Answer to a frequently asked question about phobias of amphibians and reptiles.

What help is available for someone suffering from a phobia of amphibians or reptiles?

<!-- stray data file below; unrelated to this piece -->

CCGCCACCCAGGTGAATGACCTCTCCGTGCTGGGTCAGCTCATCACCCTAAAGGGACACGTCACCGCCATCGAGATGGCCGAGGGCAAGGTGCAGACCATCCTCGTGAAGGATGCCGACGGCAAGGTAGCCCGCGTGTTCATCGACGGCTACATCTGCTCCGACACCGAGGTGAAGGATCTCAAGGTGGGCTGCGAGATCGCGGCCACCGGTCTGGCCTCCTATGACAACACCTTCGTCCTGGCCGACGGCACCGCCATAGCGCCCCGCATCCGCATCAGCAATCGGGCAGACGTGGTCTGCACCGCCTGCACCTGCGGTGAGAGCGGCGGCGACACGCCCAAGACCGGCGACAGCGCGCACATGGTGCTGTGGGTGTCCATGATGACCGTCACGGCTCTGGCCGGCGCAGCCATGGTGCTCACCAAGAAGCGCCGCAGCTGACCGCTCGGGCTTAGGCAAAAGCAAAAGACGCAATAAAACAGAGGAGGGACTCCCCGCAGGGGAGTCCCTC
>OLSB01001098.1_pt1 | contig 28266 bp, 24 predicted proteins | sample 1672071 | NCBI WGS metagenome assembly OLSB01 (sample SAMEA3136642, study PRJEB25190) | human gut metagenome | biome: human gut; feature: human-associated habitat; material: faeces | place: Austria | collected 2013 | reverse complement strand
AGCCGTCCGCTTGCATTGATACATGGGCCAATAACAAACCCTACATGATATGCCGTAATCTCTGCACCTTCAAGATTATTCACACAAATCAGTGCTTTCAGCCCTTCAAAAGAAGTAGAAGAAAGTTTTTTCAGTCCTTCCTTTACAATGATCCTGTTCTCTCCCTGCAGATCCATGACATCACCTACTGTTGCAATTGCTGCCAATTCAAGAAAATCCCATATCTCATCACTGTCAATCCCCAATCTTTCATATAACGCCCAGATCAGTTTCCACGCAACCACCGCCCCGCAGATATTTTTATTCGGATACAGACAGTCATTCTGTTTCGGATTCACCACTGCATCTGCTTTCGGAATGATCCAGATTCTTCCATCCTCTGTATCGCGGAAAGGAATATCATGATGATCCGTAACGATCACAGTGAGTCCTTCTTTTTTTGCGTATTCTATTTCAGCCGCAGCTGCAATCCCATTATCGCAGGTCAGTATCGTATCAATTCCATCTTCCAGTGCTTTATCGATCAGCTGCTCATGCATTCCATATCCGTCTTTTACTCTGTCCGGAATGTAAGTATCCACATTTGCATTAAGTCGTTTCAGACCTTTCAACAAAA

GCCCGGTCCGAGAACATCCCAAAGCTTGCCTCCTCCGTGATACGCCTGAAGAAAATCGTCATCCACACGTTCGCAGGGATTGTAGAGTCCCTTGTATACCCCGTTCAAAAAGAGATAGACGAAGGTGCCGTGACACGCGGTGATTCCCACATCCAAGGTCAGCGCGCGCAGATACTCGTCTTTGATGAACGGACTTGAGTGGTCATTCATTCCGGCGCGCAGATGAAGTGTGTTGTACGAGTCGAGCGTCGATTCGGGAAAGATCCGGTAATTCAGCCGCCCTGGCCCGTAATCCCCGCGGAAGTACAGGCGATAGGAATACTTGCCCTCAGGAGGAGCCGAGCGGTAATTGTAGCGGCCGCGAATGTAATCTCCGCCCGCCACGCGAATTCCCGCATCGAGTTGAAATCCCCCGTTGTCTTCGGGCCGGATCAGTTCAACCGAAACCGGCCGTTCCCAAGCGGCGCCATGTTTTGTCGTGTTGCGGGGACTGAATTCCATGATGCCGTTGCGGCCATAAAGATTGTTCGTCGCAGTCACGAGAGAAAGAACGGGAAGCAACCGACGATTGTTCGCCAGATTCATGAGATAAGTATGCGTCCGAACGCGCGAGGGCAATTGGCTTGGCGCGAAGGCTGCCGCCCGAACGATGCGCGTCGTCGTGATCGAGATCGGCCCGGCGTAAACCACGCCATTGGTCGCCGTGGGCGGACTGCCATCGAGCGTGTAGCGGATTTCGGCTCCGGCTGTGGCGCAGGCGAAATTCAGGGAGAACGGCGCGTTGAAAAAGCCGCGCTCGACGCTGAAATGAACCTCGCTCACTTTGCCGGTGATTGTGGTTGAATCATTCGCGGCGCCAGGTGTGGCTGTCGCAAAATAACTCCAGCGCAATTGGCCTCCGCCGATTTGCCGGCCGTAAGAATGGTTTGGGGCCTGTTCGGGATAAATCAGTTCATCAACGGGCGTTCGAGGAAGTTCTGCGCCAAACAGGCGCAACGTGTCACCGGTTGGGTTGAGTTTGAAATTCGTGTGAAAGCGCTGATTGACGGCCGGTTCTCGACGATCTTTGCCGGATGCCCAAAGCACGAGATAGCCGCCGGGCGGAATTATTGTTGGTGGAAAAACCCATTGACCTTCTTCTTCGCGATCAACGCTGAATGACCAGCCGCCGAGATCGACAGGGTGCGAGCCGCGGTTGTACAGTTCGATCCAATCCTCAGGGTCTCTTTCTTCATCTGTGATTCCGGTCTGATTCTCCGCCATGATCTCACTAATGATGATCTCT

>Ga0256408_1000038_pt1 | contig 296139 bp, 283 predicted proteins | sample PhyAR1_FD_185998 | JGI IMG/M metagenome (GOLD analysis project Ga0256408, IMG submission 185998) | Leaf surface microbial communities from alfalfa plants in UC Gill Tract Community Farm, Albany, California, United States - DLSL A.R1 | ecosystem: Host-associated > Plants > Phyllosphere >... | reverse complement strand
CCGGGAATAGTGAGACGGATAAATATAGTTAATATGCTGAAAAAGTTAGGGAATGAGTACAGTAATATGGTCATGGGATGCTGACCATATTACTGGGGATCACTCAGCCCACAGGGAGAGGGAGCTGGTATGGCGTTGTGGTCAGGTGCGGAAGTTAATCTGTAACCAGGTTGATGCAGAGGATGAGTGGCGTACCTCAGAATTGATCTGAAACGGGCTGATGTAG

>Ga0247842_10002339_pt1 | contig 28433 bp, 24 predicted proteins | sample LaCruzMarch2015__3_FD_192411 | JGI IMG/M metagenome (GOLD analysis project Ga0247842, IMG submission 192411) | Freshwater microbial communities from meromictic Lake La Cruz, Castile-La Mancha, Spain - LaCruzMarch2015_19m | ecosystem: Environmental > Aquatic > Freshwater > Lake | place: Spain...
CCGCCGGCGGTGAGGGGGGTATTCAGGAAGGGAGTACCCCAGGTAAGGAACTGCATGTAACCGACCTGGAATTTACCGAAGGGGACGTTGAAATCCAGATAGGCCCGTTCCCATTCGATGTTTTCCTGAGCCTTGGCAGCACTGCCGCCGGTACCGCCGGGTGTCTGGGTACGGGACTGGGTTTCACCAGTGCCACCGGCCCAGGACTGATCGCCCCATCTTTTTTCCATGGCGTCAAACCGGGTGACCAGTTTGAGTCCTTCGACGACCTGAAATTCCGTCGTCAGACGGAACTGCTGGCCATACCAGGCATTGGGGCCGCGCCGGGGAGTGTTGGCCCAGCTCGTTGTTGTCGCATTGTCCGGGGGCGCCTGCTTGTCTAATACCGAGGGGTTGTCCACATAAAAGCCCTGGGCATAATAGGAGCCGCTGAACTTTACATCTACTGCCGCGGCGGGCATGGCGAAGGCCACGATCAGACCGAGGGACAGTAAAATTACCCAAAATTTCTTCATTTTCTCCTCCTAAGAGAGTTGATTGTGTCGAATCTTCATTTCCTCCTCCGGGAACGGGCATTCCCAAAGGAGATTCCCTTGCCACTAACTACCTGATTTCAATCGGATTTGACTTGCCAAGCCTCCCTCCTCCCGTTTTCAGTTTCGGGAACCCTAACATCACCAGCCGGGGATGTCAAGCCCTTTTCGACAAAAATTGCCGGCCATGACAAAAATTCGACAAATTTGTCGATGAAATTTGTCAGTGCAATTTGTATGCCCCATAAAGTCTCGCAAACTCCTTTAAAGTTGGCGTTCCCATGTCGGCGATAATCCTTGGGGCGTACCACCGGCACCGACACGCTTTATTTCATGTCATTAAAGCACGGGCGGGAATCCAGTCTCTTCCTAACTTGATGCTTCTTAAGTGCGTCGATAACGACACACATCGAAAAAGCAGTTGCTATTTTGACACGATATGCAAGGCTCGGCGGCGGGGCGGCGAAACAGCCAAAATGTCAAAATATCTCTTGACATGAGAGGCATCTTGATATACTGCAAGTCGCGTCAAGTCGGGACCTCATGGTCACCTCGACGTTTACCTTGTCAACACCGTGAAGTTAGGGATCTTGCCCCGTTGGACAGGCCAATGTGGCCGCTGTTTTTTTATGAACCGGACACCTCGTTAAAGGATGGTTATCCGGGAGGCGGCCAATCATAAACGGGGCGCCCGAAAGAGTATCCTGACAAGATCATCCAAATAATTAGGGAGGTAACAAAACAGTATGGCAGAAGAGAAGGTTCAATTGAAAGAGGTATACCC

A phobia is an overwhelming and debilitating fear of an object or situation. Some people suffer from a phobia of snakes, frogs or toads. It is important to note that this is distinct from a dislike or mild fear, but rather a type of anxiety disorder with real consequences for the person affected. People with phobias might be able to avoid the trigger – for example, someone with a snake phobia might wish to avoid areas where they are more likely to see snakes. They may also be reassured that encountering the animal is a rare occurrence. If the animal in question occurs in their garden, they may wish to avoid certain areas, minimise visits when the animals are active, or even take steps to reduce the value of the garden for wildlife, thereby reducing the chance of encounters (for example by keeping grass mown short). However, this avoidance approach is unlikely to be a viable long-term solution, and seeking treatment is often more appropriate. Happily, research shows that animal phobias can often be well managed and even cured. Treatment options include Cognitive Behavioural Therapy (including Exposure Therapy), hypnotherapy and counselling. Some zoos offer sessions on animal phobias guided medical professionals. The following sources provide useful information on animal phobias, and the treatment and support options including self-care. People with phobias may wish to consult their GP for advice on the best approach to managing and treating their condition.

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